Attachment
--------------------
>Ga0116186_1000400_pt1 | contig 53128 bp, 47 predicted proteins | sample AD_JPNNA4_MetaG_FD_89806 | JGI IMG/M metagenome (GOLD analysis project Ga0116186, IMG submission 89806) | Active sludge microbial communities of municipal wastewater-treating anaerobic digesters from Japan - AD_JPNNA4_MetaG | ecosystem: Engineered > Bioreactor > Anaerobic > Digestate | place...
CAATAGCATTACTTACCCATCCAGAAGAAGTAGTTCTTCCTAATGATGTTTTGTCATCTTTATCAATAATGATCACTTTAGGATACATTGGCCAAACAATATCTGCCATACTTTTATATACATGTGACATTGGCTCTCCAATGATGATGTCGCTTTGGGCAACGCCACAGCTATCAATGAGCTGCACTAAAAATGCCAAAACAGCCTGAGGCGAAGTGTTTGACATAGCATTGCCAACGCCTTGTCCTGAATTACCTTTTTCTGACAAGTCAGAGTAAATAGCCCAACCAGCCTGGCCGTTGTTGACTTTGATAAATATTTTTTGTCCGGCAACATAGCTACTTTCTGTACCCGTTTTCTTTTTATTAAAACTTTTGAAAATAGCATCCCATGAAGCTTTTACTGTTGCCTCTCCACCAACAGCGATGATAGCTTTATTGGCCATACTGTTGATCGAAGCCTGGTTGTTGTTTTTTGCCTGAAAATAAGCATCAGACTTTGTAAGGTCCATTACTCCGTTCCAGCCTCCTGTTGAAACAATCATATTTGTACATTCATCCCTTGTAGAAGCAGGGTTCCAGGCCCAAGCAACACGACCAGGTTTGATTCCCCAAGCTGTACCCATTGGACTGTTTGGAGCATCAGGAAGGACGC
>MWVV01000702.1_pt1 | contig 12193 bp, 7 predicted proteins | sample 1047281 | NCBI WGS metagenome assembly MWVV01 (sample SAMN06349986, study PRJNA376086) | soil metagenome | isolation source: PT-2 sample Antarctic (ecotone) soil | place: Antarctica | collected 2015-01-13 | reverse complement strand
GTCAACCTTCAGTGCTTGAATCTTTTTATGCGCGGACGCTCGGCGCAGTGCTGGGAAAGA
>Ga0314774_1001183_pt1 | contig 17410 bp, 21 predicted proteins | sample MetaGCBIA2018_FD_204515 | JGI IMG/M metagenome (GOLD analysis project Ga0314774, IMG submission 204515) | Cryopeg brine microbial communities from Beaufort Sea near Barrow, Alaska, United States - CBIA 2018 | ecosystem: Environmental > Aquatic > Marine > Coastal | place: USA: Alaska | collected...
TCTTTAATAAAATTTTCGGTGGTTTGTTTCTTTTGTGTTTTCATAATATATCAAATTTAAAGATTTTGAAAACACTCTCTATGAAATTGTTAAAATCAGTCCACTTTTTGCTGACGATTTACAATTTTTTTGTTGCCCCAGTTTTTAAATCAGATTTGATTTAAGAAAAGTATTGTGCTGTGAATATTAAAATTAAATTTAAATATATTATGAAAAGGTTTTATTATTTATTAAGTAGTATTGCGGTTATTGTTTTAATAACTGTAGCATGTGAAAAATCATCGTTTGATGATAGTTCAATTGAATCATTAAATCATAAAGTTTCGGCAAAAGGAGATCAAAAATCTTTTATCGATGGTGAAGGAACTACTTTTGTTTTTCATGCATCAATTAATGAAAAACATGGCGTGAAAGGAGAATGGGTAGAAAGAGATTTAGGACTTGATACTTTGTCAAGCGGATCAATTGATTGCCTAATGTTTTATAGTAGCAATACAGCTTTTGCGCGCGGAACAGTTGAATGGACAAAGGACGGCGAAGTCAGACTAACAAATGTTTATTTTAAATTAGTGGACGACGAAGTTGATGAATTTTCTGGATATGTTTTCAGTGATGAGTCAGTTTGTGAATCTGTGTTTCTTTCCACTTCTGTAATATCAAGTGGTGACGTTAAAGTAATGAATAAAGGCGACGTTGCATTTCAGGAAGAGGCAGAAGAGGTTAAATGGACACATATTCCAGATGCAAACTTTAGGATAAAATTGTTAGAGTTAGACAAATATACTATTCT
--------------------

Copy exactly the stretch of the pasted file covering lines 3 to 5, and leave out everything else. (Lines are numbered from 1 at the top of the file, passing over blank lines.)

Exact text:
>MWVV01000702.1_pt1 | contig 12193 bp, 7 predicted proteins | sample 1047281 | NCBI WGS metagenome assembly MWVV01 (sample SAMN06349986, study PRJNA376086) | soil metagenome | isolation source: PT-2 sample Antarctic (ecotone) soil | place: Antarctica | collected 2015-01-13 | reverse complement strand
GTCAACCTTCAGTGCTTGAATCTTTTTATGCGCGGACGCTCGGCGCAGTGCTGGGAAAGA
>Ga0314774_1001183_pt1 | contig 17410 bp, 21 predicted proteins | sample MetaGCBIA2018_FD_204515 | JGI IMG/M metagenome (GOLD analysis project Ga0314774, IMG submission 204515) | Cryopeg brine microbial communities from Beaufort Sea near Barrow, Alaska, United States - CBIA 2018 | ecosystem: Environmental > Aquatic > Marine > Coastal | place: USA: Alaska | collected...